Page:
Local Leads: 11/11/09

News you need to know

The following stories have been hand-selected by the Assignment Desk at News4:

Despite a state mandate, the Board of Regents likely won’t institute a policy restricting the viewing of pornographic movies on college campuses after months of discussion and student protest. Citing free speech issues and administrative difficulties, University System Chancellor Brit Kirwan has recommended the Board of Regents — a 17-member panel of gubernatorial appointees that oversees the university system — not pass a film policy at its meeting today. (The Diamondback)

Over the last two weeks, thieves in Fairfax City have stolen various items made of copper, including the roof of a bus shelter. The shelter, located at the intersection of Jermantown Road and Carol Street, had its copper roof stolen on Oct. 29, said City of Fairfax Police Department spokeswoman Sgt. Pam Nevlud. "The bus shelter had been relocated due to road construction," she said. "It was likely lying on its side when the roof was taken, but that roof still weighed over 300 pounds." (Fairfax Times)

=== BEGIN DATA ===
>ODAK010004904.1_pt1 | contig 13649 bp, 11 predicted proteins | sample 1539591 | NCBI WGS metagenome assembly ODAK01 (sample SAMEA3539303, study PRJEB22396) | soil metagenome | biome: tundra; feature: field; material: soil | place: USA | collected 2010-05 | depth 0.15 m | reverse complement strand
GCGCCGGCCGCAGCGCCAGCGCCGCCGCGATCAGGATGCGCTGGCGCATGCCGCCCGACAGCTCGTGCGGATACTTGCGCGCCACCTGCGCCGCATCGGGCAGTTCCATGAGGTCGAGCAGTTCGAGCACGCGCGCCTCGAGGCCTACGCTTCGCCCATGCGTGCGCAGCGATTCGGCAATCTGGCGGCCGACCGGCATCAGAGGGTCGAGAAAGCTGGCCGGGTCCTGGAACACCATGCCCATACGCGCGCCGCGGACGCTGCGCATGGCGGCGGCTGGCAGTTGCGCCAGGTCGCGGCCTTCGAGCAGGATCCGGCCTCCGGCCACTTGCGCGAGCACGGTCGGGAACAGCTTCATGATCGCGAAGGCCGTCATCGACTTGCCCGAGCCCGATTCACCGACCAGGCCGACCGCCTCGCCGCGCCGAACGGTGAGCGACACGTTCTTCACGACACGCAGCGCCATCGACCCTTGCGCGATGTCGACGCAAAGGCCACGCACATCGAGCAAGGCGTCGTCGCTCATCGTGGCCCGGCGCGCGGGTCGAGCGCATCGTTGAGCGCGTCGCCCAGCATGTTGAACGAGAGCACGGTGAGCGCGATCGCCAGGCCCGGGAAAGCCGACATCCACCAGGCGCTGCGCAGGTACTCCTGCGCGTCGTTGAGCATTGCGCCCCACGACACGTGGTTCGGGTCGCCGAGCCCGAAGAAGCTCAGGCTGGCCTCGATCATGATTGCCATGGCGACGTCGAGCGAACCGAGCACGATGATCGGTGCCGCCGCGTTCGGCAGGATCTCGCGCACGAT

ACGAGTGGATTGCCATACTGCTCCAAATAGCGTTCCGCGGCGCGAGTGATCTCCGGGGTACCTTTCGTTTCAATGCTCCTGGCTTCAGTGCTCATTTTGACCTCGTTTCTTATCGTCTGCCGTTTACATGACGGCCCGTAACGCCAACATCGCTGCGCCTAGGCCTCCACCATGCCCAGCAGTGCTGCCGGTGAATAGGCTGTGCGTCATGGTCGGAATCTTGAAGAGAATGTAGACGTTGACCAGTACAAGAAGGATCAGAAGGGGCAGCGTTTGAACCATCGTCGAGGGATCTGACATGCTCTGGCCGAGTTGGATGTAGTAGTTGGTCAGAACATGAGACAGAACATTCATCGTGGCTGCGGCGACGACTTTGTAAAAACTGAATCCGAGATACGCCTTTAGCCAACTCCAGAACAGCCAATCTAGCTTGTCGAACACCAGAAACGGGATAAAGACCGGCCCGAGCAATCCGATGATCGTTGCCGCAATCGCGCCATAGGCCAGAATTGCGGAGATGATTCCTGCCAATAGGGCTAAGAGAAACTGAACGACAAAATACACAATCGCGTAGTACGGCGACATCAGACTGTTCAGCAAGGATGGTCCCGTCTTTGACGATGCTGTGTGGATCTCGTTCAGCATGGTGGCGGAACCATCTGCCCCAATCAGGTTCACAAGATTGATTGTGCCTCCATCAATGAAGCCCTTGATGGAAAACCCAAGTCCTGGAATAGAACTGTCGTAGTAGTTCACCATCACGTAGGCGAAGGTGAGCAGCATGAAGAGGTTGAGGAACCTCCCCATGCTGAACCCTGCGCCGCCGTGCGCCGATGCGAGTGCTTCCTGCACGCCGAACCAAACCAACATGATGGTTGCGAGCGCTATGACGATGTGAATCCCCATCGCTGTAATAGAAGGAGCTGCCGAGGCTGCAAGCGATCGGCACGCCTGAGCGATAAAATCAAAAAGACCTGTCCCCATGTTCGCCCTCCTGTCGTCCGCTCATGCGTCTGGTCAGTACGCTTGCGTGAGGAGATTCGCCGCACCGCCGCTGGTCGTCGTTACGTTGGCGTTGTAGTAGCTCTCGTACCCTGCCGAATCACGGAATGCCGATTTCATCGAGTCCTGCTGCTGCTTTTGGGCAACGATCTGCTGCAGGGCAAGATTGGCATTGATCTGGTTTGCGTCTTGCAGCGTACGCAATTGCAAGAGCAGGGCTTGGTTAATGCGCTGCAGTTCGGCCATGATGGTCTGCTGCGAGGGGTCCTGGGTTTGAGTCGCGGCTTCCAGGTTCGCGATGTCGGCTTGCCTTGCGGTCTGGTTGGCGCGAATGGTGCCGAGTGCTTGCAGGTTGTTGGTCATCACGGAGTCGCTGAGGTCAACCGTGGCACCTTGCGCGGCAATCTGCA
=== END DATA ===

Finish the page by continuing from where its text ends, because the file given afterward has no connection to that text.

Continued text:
D.C. area housing prices are still down from year ago levels, but not as much as nationally, and area sales jumped last quarter, according to the National Association of Realtors. The NAR said existing home sales nationally rose 11 percent in the third quarter. In The District, sales were up 21.1 percent from the previous quarter. Maryland sales rose 12.6 percent from the second quarter to the third quarter, and 8.7 percent in Virginia. (Washington Business Journal)

With oil prices on the rise, the cheapest way to heat your home this winter may be natural gas. "The reason? We are swimming in natural gas," says Jim Ostroff, associated editor at Kiplinger Letter. "Prices are now around $4.5 - 4.6 per million British Thermal Units. They may inch up to $5 come December, January or February. But to put it in perspective that is actually less than half of the price of natural gas on average last year." (wtop.com)

When 10-year-old Sean Menard's battle with kidney disease took a turn for the worse, his former kindergarten teacher's aide offered him one of her kidneys. When it turned out she was not a good match, her husband volunteered. His act of kindness not only enabled Sean to get the kidney he desperately needed, but it became a vital link in a chain of four donors who would give their healthy kidneys to four people in need of new organs. (Baltimore Sun)

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